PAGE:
We must recognize first of all what this appeal to the inevitability of history is.  It is not an argument but a ‘conversation stopper’ designed to put an end to argument by urging  opponents of same sex marriage to resign themselves to a fate which they are powerless to resist and exempting advocates of ‘marriage equality’ from the burden of having to think about, much less defend, their position with depth or rigor.  And by placing opponents of same sex marriage beyond the pale of progress and civilization, it encourages those who fancy themselves on the ‘right side of history’ to treat their opponents with contempt.  The appeal to history is thus a nifty little piece of rhetorical violence, a ‘performative utterance’ that seeks to bring about the fate that it announces and to excuse the opposition’s loss of agency as the inevitable triumph of justice.
What is lurking beneath this conversation is the fallacy of progressivism. C.S.Lewis pointed this out with the term “chronological snobbery.” He defines it in Surprised by Joy as “the uncritical acceptance of the intellectual climate common to our own age and the assumption that whatever has gone out of date is on that account discredited.”

G. K. Chesterton provides a classic refutation of “the boast of certain writers that they are merely recent.” In All Things Considered  he writes,

It is incomprehensible to me that any thinker can calmly call himself a modernist; he might as well call himself a Thursdayite. But apart altogether from that particular disturbance, I am conscious of a general irritation expressed against the people who boast of their advancement and modernity in the discussion of religion. But I never succeeded in saying the quite clear and obvious thing that is really the matter with modernism. The real objection to modernism is simply that it is a form of snobbishness. It is an attempt to crush a rational opponent not by reason, but by some mystery of superiority, by hinting that one is specially up to date or particularly “in the know.” To flaunt the fact that we have had all the last books from Germany is simply vulgar; like flaunting the fact that we have had all the last bonnets from Paris. To introduce into philosophical discussions a sneer at a creed’s antiquity is like introducing a sneer at a lady’s age. It is caddish because it is irrelevant. The pure modernist is merely a snob; he cannot bear to be a month behind the fashion.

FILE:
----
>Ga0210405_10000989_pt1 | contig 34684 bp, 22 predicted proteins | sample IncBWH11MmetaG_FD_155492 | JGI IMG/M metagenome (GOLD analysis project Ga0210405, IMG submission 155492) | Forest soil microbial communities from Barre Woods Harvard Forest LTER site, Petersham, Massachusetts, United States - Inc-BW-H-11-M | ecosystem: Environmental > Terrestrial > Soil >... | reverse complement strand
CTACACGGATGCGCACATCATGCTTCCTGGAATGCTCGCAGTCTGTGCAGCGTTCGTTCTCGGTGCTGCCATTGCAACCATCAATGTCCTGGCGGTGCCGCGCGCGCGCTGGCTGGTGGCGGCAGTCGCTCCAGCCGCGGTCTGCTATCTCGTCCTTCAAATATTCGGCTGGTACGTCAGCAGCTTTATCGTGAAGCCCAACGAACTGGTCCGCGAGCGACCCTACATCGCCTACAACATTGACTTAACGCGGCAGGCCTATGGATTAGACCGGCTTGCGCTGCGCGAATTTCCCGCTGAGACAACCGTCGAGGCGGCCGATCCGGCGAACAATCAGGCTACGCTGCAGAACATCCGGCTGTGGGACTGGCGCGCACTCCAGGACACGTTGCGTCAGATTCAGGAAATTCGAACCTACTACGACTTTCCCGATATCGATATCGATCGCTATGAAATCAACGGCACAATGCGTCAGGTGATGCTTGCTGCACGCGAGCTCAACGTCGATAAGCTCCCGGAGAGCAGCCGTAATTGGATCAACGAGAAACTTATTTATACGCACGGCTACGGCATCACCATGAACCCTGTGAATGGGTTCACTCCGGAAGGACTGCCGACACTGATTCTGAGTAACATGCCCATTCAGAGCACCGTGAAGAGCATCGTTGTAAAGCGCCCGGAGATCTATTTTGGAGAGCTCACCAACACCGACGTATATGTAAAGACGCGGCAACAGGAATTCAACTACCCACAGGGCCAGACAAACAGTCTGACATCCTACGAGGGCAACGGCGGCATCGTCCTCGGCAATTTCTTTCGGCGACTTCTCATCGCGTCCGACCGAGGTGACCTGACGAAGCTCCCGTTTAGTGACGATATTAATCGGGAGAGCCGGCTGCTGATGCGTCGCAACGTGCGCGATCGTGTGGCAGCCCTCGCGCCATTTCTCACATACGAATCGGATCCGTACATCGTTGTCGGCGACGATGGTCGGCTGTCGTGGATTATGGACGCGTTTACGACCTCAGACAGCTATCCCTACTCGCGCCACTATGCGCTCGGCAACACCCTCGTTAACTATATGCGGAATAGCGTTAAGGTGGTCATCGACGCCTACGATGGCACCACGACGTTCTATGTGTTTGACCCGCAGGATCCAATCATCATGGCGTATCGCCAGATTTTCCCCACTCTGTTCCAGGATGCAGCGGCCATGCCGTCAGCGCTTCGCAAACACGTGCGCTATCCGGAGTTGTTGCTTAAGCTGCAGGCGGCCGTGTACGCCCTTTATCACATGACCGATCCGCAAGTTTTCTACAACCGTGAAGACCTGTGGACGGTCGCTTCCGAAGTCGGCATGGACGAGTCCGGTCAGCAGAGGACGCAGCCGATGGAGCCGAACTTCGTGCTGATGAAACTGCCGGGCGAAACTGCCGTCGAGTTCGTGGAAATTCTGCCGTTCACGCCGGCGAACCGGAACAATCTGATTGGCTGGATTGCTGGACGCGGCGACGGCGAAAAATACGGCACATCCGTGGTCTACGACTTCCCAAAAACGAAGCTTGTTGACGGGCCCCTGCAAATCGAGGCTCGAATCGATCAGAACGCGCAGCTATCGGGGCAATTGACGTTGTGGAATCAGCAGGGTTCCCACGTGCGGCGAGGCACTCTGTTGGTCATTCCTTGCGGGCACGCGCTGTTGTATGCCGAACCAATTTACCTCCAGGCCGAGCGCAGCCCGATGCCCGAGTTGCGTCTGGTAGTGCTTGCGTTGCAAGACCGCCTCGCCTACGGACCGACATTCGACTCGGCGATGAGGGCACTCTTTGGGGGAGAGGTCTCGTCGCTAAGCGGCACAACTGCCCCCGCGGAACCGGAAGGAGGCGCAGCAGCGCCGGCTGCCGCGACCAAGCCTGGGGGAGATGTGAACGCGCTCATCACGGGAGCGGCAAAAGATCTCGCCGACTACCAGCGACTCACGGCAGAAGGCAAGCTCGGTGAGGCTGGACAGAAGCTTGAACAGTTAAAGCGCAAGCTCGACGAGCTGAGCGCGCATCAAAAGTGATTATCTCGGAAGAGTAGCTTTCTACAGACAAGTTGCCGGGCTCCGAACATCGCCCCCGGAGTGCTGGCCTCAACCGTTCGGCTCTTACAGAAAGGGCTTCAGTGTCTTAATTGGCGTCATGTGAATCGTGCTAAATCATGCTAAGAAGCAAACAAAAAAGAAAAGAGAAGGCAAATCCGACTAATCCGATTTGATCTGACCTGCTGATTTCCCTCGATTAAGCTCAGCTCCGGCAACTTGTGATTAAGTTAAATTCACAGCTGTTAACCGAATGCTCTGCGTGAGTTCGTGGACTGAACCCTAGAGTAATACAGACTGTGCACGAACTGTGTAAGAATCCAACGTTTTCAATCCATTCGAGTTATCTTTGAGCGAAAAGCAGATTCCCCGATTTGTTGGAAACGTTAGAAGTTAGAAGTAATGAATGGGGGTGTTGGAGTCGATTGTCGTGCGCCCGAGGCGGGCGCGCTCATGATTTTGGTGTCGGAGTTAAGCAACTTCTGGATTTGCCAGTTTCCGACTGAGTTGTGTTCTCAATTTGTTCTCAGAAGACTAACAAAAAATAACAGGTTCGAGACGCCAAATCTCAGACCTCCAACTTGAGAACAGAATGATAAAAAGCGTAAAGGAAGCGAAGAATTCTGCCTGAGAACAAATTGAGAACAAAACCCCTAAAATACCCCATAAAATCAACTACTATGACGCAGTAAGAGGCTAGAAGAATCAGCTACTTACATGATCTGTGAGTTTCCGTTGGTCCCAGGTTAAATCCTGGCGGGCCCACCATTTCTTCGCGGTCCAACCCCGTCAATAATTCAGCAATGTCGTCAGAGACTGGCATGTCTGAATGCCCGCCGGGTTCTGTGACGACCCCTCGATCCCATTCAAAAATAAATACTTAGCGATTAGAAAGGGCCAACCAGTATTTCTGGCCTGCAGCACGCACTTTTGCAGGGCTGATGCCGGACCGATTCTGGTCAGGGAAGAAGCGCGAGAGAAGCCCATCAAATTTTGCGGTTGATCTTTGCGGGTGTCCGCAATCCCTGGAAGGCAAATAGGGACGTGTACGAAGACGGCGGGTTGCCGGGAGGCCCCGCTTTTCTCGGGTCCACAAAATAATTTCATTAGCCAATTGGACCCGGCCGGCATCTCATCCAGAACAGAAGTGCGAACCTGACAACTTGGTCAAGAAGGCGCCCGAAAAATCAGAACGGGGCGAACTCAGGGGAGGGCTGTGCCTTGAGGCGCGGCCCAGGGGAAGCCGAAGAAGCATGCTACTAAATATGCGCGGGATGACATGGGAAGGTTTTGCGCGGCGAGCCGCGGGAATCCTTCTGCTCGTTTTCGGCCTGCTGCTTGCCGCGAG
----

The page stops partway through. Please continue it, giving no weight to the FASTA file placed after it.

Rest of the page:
Progressivism is the unthinking assumption that we must be getting better and better every day in every way. That which is new is good. That which is old is bad and must be destroyed. This assumption is, in turn, based on the acceptance of evolution–not as a scientific theory–but as a theory of everything. If all of nature is continually evolving upward into something better and better, then it must be so in all things: our wonderful society cannot possibly be doing wrong and we must be getting better and better because that is simply the way things are.

This fallacy is dangerous because we are then blind to our faults, blind to our pride, blind to our cruelty, blind to our prejudice, blind to just about everything except the latest idea and the current ideology. This fallacy cuts loose the anchors, destroys the checks and balances of history and condemns us to repeat the tragic and disastrous mistakes of history because we have already decided that those people, those events and all that “dumb old stuff” don’t matter.

They’re all on the ash heap.

I’m left to ponder the image from the New Testament of Gehenna. It was Christ’s image for hell and it was the ever burning ash heap outside the city of Jerusalem.

I’m also left to ponder what else and who else may one day be consigned to such an ash heap.